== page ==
Originally posted April 30, 2009
According to an old saying there are only two things people want to know about you: what you stand for, and what you won’t stand for. This is the basis of reputation.
We intuitively understand that people’s actions are nearly always in accordance with their values. Someone who embraces fairness and treats other people honorably is likely to treat us honorably. Someone known to be dishonest has a higher likelihood of cheating us, as well.
And like our personal reputations, our companies have professional reputations, built on the experience customers have in dealing with our companies, along with their willingness to talk about those experiences.
Call it Word-of-Mouth
Another name for professional reputation is word-of-mouth, which comes in three variants. From least to most influential, they are:
1. Market Awareness – Do I recognize any of these names in this directory?
2. Recognition – Have I heard of anyone who has the ability to help me with my problem?
3. Customer Experience – Do I have knowledge of, or experience with someone who can help me to solve this problem?
Each successive level takes priority over the previous.
At the awareness level, customers recognizing your company’s name trumps them never having heard of you. This is the weakest level of word-of-mouth. If you stay in business long enough, you’ll achieve some level of awareness. You’ll then have a slight advantage over some newer company that has yet to achieve any awareness at all. Why? With no other information to go on, shoppers will usually buy from the company they’ve heard of.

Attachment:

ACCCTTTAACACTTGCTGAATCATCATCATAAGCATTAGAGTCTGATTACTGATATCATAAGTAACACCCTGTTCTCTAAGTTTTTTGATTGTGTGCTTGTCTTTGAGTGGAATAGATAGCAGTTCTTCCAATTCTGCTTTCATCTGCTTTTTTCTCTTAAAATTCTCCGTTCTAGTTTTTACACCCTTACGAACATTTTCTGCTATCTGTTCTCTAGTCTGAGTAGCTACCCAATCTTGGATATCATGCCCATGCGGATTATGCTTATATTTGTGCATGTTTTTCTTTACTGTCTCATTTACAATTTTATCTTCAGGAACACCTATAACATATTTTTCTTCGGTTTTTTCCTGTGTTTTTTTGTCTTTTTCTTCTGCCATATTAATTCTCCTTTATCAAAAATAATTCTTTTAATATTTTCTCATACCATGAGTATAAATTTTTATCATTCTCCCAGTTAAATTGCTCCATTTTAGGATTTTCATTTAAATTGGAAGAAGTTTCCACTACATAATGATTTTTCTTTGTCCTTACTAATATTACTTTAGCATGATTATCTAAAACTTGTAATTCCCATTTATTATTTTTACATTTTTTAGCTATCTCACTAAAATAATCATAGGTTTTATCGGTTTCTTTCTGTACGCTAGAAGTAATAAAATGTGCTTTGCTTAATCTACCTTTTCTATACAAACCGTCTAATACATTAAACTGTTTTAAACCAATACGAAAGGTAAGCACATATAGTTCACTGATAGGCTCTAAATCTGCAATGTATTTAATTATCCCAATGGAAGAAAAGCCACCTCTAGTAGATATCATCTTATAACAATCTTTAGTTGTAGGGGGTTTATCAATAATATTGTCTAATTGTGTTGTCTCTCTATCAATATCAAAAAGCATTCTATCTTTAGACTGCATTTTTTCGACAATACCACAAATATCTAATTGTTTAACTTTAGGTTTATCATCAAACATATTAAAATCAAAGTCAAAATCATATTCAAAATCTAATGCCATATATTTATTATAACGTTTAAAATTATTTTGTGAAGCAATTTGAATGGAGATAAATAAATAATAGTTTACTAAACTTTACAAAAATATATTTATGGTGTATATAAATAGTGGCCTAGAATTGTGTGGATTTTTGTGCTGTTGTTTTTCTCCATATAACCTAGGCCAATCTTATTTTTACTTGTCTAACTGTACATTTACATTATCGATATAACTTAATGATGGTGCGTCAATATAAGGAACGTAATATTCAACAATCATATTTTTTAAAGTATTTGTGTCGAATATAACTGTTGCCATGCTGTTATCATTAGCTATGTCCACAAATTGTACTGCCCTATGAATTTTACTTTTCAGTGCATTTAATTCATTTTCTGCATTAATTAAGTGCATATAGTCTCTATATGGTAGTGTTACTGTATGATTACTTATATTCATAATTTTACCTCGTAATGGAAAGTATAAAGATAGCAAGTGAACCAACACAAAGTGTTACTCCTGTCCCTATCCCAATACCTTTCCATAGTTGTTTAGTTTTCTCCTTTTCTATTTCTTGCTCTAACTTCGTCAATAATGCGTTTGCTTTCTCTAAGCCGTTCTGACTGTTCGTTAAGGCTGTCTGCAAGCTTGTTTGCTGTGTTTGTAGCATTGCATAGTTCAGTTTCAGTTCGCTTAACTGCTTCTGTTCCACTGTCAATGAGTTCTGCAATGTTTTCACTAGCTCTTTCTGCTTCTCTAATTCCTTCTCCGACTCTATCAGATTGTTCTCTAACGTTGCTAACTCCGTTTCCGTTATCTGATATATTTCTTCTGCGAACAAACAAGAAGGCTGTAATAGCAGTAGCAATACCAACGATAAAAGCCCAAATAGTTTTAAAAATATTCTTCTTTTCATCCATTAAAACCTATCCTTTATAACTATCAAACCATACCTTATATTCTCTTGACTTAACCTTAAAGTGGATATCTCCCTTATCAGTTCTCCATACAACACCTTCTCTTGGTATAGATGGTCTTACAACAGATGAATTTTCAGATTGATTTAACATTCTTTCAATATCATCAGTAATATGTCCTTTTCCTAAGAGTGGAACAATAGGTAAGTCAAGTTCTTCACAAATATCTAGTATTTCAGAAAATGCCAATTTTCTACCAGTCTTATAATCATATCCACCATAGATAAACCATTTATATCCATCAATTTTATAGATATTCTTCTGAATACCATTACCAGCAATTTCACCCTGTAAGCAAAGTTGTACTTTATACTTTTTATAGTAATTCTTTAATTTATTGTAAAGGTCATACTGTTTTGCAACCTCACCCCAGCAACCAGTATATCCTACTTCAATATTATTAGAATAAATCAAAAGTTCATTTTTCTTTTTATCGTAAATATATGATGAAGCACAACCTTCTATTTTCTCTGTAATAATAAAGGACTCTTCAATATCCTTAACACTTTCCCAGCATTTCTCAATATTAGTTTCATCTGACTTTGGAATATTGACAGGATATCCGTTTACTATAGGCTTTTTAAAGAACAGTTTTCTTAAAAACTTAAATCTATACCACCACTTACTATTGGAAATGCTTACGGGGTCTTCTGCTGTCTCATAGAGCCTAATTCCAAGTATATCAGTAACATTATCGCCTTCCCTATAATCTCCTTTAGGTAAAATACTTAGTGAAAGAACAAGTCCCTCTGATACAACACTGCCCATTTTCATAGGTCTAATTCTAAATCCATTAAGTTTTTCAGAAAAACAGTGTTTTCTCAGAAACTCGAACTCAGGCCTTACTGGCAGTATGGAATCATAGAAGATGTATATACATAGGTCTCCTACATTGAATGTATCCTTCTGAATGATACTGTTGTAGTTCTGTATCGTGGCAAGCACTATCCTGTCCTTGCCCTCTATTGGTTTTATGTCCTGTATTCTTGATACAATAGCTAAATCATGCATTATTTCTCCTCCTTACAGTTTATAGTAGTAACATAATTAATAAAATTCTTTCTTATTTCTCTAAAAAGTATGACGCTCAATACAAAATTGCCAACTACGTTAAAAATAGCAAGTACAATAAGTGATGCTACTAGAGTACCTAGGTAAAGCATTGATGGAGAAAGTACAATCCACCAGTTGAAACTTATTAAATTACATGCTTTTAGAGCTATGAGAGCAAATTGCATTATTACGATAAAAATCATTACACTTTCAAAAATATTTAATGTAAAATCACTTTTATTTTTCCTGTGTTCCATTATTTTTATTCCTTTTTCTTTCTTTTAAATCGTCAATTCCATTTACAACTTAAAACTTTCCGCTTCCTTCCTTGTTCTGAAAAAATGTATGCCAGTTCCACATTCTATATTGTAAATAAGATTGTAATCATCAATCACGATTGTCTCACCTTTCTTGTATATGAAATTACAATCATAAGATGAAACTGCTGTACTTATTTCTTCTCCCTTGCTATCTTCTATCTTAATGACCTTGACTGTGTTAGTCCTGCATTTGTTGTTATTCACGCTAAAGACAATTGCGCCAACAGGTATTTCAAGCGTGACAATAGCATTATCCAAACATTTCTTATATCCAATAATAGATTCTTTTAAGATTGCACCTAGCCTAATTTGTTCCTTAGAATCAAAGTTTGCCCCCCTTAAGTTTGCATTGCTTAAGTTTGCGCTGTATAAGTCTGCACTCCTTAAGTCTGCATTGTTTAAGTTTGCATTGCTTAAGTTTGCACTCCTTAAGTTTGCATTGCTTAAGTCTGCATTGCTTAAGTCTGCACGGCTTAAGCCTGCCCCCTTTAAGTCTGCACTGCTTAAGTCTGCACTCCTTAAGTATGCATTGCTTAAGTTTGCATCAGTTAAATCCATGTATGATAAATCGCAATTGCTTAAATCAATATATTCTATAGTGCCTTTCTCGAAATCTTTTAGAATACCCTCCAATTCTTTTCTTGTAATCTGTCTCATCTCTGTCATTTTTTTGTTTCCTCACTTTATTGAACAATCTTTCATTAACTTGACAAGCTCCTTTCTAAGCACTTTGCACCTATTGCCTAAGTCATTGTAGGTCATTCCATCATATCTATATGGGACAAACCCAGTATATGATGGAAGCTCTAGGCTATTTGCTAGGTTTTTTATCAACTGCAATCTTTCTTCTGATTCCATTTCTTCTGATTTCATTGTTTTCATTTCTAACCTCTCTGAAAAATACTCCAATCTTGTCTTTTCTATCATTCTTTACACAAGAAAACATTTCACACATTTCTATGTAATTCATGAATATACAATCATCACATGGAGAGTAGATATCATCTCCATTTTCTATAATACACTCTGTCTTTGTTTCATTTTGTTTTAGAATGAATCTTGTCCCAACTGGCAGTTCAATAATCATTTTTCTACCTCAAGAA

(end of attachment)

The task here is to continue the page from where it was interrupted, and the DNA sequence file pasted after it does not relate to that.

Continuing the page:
Professional Awareness is largely a function of repetition. A customer notes your name on the outfield sign at the ball park. Hears your jingle each morning on the radio. Sees your banner ad on the Internet. Catches your sponsorship of the six o’clock news. Recognizes your logo on the a coffee cup. If you’re part of the community, eventually people will bump into your name in the course of living their lives. The longer they’re aware of you without hearing specific negatives about you, the more generally positive this awareness becomes.
Small businesses like to advertise how long they’ve been in business, as if years of “experience” automatically translates to a benefit in the minds of shoppers. Unfortunately, shoppers have proven not to care. (Kind of ironic, isn’t it? All those years of doing business in the community have lead to awareness of your company – but the benefit is to you, not to them).
The next step up, recognition, beats out basic awareness because people now have attributes to attach to your name. “Here’s what people say” is the next best thing to first-hand knowledge – provided of course people aren’t saying uncomplimentary things.
The size of the community is a factor, too. The fewer people who make up the population, the more likely a shopper to run into someone with a story to tell about the business. Recognition is a bigger factor in small communities than in large ones.
According to Wikipedia, one study found that a good reputation added 7.6% to the price businesses received for their goods. Some companies are finding that improving their reputations can actually boost stock prices.